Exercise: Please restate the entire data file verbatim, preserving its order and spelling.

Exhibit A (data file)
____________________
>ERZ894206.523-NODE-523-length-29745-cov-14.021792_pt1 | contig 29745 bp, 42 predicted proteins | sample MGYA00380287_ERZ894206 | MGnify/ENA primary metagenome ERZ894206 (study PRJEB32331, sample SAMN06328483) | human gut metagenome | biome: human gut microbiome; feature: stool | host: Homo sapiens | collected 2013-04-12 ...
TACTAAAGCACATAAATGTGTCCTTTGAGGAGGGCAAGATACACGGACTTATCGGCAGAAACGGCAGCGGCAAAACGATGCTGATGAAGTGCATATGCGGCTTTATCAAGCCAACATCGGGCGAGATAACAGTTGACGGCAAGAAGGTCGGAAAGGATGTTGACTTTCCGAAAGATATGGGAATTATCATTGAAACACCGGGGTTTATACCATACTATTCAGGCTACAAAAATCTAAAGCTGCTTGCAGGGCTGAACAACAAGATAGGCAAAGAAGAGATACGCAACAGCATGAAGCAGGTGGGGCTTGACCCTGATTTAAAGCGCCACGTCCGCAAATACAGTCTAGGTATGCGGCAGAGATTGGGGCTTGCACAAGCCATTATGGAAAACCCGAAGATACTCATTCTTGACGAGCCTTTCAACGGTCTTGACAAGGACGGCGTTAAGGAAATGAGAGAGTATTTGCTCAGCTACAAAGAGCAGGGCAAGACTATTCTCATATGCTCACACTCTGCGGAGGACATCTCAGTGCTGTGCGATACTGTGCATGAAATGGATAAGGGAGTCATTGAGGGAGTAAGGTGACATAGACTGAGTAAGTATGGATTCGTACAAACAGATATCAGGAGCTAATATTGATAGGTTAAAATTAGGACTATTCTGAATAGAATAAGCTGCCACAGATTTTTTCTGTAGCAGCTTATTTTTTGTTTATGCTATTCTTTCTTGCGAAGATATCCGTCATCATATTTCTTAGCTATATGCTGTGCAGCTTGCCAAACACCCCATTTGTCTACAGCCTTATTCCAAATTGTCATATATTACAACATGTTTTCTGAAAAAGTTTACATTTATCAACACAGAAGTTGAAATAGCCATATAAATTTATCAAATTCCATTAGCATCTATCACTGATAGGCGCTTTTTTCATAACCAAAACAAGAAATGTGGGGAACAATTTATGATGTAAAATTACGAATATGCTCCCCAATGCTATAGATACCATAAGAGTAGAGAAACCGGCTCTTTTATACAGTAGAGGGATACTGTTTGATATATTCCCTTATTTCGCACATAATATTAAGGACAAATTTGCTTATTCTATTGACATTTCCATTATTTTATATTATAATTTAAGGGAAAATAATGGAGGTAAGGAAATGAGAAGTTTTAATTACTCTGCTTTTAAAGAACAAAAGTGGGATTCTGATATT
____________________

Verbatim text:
>ERZ894206.523-NODE-523-length-29745-cov-14.021792_pt1 | contig 29745 bp, 42 predicted proteins | sample MGYA00380287_ERZ894206 | MGnify/ENA primary metagenome ERZ894206 (study PRJEB32331, sample SAMN06328483) | human gut metagenome | biome: human gut microbiome; feature: stool | host: Homo sapiens | collected 2013-04-12 ...
TACTAAAGCACATAAATGTGTCCTTTGAGGAGGGCAAGATACACGGACTTATCGGCAGAAACGGCAGCGGCAAAACGATGCTGATGAAGTGCATATGCGGCTTTATCAAGCCAACATCGGGCGAGATAACAGTTGACGGCAAGAAGGTCGGAAAGGATGTTGACTTTCCGAAAGATATGGGAATTATCATTGAAACACCGGGGTTTATACCATACTATTCAGGCTACAAAAATCTAAAGCTGCTTGCAGGGCTGAACAACAAGATAGGCAAAGAAGAGATACGCAACAGCATGAAGCAGGTGGGGCTTGACCCTGATTTAAAGCGCCACGTCCGCAAATACAGTCTAGGTATGCGGCAGAGATTGGGGCTTGCACAAGCCATTATGGAAAACCCGAAGATACTCATTCTTGACGAGCCTTTCAACGGTCTTGACAAGGACGGCGTTAAGGAAATGAGAGAGTATTTGCTCAGCTACAAAGAGCAGGGCAAGACTATTCTCATATGCTCACACTCTGCGGAGGACATCTCAGTGCTGTGCGATACTGTGCATGAAATGGATAAGGGAGTCATTGAGGGAGTAAGGTGACATAGACTGAGTAAGTATGGATTCGTACAAACAGATATCAGGAGCTAATATTGATAGGTTAAAATTAGGACTATTCTGAATAGAATAAGCTGCCACAGATTTTTTCTGTAGCAGCTTATTTTTTGTTTATGCTATTCTTTCTTGCGAAGATATCCGTCATCATATTTCTTAGCTATATGCTGTGCAGCTTGCCAAACACCCCATTTGTCTACAGCCTTATTCCAAATTGTCATATATTACAACATGTTTTCTGAAAAAGTTTACATTTATCAACACAGAAGTTGAAATAGCCATATAAATTTATCAAATTCCATTAGCATCTATCACTGATAGGCGCTTTTTTCATAACCAAAACAAGAAATGTGGGGAACAATTTATGATGTAAAATTACGAATATGCTCCCCAATGCTATAGATACCATAAGAGTAGAGAAACCGGCTCTTTTATACAGTAGAGGGATACTGTTTGATATATTCCCTTATTTCGCACATAATATTAAGGACAAATTTGCTTATTCTATTGACATTTCCATTATTTTATATTATAATTTAAGGGAAAATAATGGAGGTAAGGAAATGAGAAGTTTTAATTACTCTGCTTTTAAAGAACAAAAGTGGGATTCTGATATT